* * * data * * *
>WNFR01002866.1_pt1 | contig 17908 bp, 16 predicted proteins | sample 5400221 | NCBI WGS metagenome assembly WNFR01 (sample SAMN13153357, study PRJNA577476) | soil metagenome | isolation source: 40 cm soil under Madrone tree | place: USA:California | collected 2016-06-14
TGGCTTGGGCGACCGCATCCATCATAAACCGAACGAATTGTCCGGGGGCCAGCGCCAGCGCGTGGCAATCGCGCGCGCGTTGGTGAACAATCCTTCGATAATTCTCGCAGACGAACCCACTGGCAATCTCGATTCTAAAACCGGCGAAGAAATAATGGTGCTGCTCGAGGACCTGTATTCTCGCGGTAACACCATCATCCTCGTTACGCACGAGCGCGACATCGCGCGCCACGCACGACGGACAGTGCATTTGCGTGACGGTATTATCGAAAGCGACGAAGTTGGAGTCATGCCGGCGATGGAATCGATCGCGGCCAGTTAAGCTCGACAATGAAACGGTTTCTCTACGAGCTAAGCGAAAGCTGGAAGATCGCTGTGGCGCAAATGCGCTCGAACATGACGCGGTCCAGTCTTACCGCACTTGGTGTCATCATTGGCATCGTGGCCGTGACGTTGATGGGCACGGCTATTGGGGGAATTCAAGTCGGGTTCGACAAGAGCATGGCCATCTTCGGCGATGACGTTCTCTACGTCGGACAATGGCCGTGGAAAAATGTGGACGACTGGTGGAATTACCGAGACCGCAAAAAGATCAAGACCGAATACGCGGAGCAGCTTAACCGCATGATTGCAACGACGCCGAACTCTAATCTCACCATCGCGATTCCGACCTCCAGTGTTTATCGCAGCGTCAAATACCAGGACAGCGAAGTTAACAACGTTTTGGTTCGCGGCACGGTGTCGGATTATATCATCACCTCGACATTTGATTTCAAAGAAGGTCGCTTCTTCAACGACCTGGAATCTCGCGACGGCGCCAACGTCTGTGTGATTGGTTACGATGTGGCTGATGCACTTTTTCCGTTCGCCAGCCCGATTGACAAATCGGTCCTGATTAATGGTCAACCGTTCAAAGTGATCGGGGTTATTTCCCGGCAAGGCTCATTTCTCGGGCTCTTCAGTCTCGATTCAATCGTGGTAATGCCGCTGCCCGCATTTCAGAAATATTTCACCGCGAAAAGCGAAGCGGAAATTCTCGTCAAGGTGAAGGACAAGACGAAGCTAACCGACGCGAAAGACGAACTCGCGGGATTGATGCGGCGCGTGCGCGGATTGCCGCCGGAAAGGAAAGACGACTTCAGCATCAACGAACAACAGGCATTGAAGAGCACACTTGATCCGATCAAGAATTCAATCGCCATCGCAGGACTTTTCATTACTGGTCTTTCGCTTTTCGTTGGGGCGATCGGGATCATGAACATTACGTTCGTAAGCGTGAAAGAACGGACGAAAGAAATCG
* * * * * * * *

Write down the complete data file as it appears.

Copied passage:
>WNFR01002866.1_pt1 | contig 17908 bp, 16 predicted proteins | sample 5400221 | NCBI WGS metagenome assembly WNFR01 (sample SAMN13153357, study PRJNA577476) | soil metagenome | isolation source: 40 cm soil under Madrone tree | place: USA:California | collected 2016-06-14
TGGCTTGGGCGACCGCATCCATCATAAACCGAACGAATTGTCCGGGGGCCAGCGCCAGCGCGTGGCAATCGCGCGCGCGTTGGTGAACAATCCTTCGATAATTCTCGCAGACGAACCCACTGGCAATCTCGATTCTAAAACCGGCGAAGAAATAATGGTGCTGCTCGAGGACCTGTATTCTCGCGGTAACACCATCATCCTCGTTACGCACGAGCGCGACATCGCGCGCCACGCACGACGGACAGTGCATTTGCGTGACGGTATTATCGAAAGCGACGAAGTTGGAGTCATGCCGGCGATGGAATCGATCGCGGCCAGTTAAGCTCGACAATGAAACGGTTTCTCTACGAGCTAAGCGAAAGCTGGAAGATCGCTGTGGCGCAAATGCGCTCGAACATGACGCGGTCCAGTCTTACCGCACTTGGTGTCATCATTGGCATCGTGGCCGTGACGTTGATGGGCACGGCTATTGGGGGAATTCAAGTCGGGTTCGACAAGAGCATGGCCATCTTCGGCGATGACGTTCTCTACGTCGGACAATGGCCGTGGAAAAATGTGGACGACTGGTGGAATTACCGAGACCGCAAAAAGATCAAGACCGAATACGCGGAGCAGCTTAACCGCATGATTGCAACGACGCCGAACTCTAATCTCACCATCGCGATTCCGACCTCCAGTGTTTATCGCAGCGTCAAATACCAGGACAGCGAAGTTAACAACGTTTTGGTTCGCGGCACGGTGTCGGATTATATCATCACCTCGACATTTGATTTCAAAGAAGGTCGCTTCTTCAACGACCTGGAATCTCGCGACGGCGCCAACGTCTGTGTGATTGGTTACGATGTGGCTGATGCACTTTTTCCGTTCGCCAGCCCGATTGACAAATCGGTCCTGATTAATGGTCAACCGTTCAAAGTGATCGGGGTTATTTCCCGGCAAGGCTCATTTCTCGGGCTCTTCAGTCTCGATTCAATCGTGGTAATGCCGCTGCCCGCATTTCAGAAATATTTCACCGCGAAAAGCGAAGCGGAAATTCTCGTCAAGGTGAAGGACAAGACGAAGCTAACCGACGCGAAAGACGAACTCGCGGGATTGATGCGGCGCGTGCGCGGATTGCCGCCGGAAAGGAAAGACGACTTCAGCATCAACGAACAACAGGCATTGAAGAGCACACTTGATCCGATCAAGAATTCAATCGCCATCGCAGGACTTTTCATTACTGGTCTTTCGCTTTTCGTTGGGGCGATCGGGATCATGAACATTACGTTCGTAAGCGTGAAAGAACGGACGAAAGAAATCG